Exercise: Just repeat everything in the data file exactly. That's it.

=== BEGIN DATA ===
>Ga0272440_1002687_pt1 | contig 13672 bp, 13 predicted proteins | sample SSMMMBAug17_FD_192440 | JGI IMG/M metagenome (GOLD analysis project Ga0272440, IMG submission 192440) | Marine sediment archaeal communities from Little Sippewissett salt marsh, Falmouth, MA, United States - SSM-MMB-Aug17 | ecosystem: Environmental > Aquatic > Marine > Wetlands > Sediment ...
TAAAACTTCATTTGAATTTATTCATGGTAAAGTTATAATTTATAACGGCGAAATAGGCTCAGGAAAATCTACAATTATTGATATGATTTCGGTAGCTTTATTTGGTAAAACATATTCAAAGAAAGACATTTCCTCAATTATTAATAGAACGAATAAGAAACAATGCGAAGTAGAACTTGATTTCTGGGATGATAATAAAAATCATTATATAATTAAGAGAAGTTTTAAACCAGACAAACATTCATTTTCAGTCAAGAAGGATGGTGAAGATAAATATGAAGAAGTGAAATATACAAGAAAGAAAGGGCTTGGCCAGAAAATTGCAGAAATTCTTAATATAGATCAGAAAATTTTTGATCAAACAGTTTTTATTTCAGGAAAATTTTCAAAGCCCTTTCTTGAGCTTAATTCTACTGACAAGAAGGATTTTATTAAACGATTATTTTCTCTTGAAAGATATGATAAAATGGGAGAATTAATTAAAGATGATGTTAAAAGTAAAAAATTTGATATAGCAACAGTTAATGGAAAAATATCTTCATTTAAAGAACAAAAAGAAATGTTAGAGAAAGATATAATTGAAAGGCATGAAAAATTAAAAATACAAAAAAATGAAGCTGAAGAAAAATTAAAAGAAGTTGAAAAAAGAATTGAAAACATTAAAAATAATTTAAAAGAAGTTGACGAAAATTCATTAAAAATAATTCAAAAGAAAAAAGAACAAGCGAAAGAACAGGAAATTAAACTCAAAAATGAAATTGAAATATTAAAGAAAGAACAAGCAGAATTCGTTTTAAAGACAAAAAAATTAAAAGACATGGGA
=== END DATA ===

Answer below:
>Ga0272440_1002687_pt1 | contig 13672 bp, 13 predicted proteins | sample SSMMMBAug17_FD_192440 | JGI IMG/M metagenome (GOLD analysis project Ga0272440, IMG submission 192440) | Marine sediment archaeal communities from Little Sippewissett salt marsh, Falmouth, MA, United States - SSM-MMB-Aug17 | ecosystem: Environmental > Aquatic > Marine > Wetlands > Sediment ...
TAAAACTTCATTTGAATTTATTCATGGTAAAGTTATAATTTATAACGGCGAAATAGGCTCAGGAAAATCTACAATTATTGATATGATTTCGGTAGCTTTATTTGGTAAAACATATTCAAAGAAAGACATTTCCTCAATTATTAATAGAACGAATAAGAAACAATGCGAAGTAGAACTTGATTTCTGGGATGATAATAAAAATCATTATATAATTAAGAGAAGTTTTAAACCAGACAAACATTCATTTTCAGTCAAGAAGGATGGTGAAGATAAATATGAAGAAGTGAAATATACAAGAAAGAAAGGGCTTGGCCAGAAAATTGCAGAAATTCTTAATATAGATCAGAAAATTTTTGATCAAACAGTTTTTATTTCAGGAAAATTTTCAAAGCCCTTTCTTGAGCTTAATTCTACTGACAAGAAGGATTTTATTAAACGATTATTTTCTCTTGAAAGATATGATAAAATGGGAGAATTAATTAAAGATGATGTTAAAAGTAAAAAATTTGATATAGCAACAGTTAATGGAAAAATATCTTCATTTAAAGAACAAAAAGAAATGTTAGAGAAAGATATAATTGAAAGGCATGAAAAATTAAAAATACAAAAAAATGAAGCTGAAGAAAAATTAAAAGAAGTTGAAAAAAGAATTGAAAACATTAAAAATAATTTAAAAGAAGTTGACGAAAATTCATTAAAAATAATTCAAAAGAAAAAAGAACAAGCGAAAGAACAGGAAATTAAACTCAAAAATGAAATTGAAATATTAAAGAAAGAACAAGCAGAATTCGTTTTAAAGACAAAAAAATTAAAAGACATGGGA